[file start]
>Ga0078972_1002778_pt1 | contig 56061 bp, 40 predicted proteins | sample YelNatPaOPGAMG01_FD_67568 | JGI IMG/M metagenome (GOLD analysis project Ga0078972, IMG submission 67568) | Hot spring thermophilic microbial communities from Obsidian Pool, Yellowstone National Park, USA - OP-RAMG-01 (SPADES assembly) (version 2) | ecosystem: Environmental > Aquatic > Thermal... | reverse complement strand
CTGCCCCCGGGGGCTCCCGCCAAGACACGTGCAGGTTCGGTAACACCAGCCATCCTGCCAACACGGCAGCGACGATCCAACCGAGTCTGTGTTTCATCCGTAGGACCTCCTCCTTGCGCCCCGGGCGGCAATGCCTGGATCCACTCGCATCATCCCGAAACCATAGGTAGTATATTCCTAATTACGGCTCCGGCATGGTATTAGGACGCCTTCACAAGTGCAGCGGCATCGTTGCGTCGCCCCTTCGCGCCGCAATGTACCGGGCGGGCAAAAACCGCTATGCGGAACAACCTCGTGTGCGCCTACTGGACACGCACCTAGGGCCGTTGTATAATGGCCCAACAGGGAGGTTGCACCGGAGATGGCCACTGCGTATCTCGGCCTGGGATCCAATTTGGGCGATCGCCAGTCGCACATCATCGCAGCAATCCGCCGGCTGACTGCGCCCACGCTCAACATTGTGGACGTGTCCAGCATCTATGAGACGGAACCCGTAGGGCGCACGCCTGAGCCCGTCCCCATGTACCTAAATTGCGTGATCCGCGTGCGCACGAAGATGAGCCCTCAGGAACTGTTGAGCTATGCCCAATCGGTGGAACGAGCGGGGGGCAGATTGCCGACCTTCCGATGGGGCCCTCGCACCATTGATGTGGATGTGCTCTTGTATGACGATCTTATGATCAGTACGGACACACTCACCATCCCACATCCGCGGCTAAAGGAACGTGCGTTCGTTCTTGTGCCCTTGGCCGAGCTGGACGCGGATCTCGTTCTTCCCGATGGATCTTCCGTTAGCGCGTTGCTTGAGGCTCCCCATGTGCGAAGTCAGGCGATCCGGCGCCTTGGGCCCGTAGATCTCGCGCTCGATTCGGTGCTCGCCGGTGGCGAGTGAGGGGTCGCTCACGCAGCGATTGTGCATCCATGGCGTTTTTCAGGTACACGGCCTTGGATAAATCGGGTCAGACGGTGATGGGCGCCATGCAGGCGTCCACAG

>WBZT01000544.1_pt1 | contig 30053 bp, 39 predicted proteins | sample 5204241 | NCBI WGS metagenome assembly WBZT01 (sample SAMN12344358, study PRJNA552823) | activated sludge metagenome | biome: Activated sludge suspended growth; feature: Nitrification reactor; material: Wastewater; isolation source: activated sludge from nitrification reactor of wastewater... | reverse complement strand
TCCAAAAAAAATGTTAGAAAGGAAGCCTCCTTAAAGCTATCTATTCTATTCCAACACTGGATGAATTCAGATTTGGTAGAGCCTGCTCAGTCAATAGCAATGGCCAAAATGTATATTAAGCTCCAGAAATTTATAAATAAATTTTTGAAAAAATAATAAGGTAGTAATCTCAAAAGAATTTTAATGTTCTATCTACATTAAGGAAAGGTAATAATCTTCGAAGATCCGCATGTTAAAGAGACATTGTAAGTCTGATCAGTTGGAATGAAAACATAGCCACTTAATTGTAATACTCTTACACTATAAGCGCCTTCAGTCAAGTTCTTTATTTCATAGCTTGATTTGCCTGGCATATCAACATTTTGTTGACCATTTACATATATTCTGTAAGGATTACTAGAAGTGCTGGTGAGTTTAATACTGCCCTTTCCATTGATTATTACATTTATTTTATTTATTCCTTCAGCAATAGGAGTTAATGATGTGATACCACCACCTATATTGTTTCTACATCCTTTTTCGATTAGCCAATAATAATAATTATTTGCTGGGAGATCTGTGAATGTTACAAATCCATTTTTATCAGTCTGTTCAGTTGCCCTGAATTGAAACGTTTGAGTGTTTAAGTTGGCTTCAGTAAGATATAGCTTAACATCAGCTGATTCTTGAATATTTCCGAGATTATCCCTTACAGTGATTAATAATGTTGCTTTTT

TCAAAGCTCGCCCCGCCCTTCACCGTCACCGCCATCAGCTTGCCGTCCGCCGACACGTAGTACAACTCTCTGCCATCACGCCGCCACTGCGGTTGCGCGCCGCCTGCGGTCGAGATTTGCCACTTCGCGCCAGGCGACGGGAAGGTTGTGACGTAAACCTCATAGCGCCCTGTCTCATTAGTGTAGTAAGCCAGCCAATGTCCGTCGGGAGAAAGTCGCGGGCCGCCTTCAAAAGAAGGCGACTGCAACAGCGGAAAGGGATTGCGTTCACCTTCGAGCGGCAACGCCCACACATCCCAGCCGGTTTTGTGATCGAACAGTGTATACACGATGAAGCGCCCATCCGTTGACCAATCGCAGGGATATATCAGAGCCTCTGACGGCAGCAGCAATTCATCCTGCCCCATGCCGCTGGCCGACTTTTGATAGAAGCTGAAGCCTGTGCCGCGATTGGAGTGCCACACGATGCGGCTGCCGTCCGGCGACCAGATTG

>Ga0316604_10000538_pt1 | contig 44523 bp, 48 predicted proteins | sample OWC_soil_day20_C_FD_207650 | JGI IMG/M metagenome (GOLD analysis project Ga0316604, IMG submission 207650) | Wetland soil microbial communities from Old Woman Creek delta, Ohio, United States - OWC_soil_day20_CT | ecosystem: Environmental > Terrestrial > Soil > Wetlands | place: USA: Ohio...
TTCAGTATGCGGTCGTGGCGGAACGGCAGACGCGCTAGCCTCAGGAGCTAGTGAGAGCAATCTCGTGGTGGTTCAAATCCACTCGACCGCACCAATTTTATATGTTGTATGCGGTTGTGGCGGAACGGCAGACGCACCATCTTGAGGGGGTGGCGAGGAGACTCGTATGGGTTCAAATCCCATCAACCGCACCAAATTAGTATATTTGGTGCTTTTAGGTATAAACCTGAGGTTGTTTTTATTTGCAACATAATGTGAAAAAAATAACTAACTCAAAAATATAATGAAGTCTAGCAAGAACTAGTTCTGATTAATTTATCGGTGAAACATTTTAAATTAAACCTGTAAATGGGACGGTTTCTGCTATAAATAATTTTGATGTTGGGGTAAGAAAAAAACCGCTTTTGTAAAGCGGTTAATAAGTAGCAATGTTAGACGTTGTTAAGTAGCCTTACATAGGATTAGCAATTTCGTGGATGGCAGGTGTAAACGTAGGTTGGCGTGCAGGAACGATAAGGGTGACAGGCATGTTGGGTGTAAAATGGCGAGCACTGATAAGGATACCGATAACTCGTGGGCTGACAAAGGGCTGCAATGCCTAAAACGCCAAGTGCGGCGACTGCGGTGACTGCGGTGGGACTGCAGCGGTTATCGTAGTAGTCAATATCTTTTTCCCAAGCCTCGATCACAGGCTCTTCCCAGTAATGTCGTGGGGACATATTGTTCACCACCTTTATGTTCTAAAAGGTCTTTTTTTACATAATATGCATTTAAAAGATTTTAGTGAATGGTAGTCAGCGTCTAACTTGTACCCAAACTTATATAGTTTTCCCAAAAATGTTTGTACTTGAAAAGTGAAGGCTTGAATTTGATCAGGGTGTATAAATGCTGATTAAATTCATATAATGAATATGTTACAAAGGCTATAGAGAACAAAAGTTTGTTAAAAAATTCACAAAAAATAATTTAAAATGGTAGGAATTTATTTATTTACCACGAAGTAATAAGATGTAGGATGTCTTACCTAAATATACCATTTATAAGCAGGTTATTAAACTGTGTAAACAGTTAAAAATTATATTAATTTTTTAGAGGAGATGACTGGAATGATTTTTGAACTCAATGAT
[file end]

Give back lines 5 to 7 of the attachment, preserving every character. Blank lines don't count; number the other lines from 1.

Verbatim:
TCAAAGCTCGCCCCGCCCTTCACCGTCACCGCCATCAGCTTGCCGTCCGCCGACACGTAGTACAACTCTCTGCCATCACGCCGCCACTGCGGTTGCGCGCCGCCTGCGGTCGAGATTTGCCACTTCGCGCCAGGCGACGGGAAGGTTGTGACGTAAACCTCATAGCGCCCTGTCTCATTAGTGTAGTAAGCCAGCCAATGTCCGTCGGGAGAAAGTCGCGGGCCGCCTTCAAAAGAAGGCGACTGCAACAGCGGAAAGGGATTGCGTTCACCTTCGAGCGGCAACGCCCACACATCCCAGCCGGTTTTGTGATCGAACAGTGTATACACGATGAAGCGCCCATCCGTTGACCAATCGCAGGGATATATCAGAGCCTCTGACGGCAGCAGCAATTCATCCTGCCCCATGCCGCTGGCCGACTTTTGATAGAAGCTGAAGCCTGTGCCGCGATTGGAGTGCCACACGATGCGGCTGCCGTCCGGCGACCAGATTG

>Ga0316604_10000538_pt1 | contig 44523 bp, 48 predicted proteins | sample OWC_soil_day20_C_FD_207650 | JGI IMG/M metagenome (GOLD analysis project Ga0316604, IMG submission 207650) | Wetland soil microbial communities from Old Woman Creek delta, Ohio, United States - OWC_soil_day20_CT | ecosystem: Environmental > Terrestrial > Soil > Wetlands | place: USA: Ohio...
TTCAGTATGCGGTCGTGGCGGAACGGCAGACGCGCTAGCCTCAGGAGCTAGTGAGAGCAATCTCGTGGTGGTTCAAATCCACTCGACCGCACCAATTTTATATGTTGTATGCGGTTGTGGCGGAACGGCAGACGCACCATCTTGAGGGGGTGGCGAGGAGACTCGTATGGGTTCAAATCCCATCAACCGCACCAAATTAGTATATTTGGTGCTTTTAGGTATAAACCTGAGGTTGTTTTTATTTGCAACATAATGTGAAAAAAATAACTAACTCAAAAATATAATGAAGTCTAGCAAGAACTAGTTCTGATTAATTTATCGGTGAAACATTTTAAATTAAACCTGTAAATGGGACGGTTTCTGCTATAAATAATTTTGATGTTGGGGTAAGAAAAAAACCGCTTTTGTAAAGCGGTTAATAAGTAGCAATGTTAGACGTTGTTAAGTAGCCTTACATAGGATTAGCAATTTCGTGGATGGCAGGTGTAAACGTAGGTTGGCGTGCAGGAACGATAAGGGTGACAGGCATGTTGGGTGTAAAATGGCGAGCACTGATAAGGATACCGATAACTCGTGGGCTGACAAAGGGCTGCAATGCCTAAAACGCCAAGTGCGGCGACTGCGGTGACTGCGGTGGGACTGCAGCGGTTATCGTAGTAGTCAATATCTTTTTCCCAAGCCTCGATCACAGGCTCTTCCCAGTAATGTCGTGGGGACATATTGTTCACCACCTTTATGTTCTAAAAGGTCTTTTTTTACATAATATGCATTTAAAAGATTTTAGTGAATGGTAGTCAGCGTCTAACTTGTACCCAAACTTATATAGTTTTCCCAAAAATGTTTGTACTTGAAAAGTGAAGGCTTGAATTTGATCAGGGTGTATAAATGCTGATTAAATTCATATAATGAATATGTTACAAAGGCTATAGAGAACAAAAGTTTGTTAAAAAATTCACAAAAAATAATTTAAAATGGTAGGAATTTATTTATTTACCACGAAGTAATAAGATGTAGGATGTCTTACCTAAATATACCATTTATAAGCAGGTTATTAAACTGTGTAAACAGTTAAAAATTATATTAATTTTTTAGAGGAGATGACTGGAATGATTTTTGAACTCAATGAT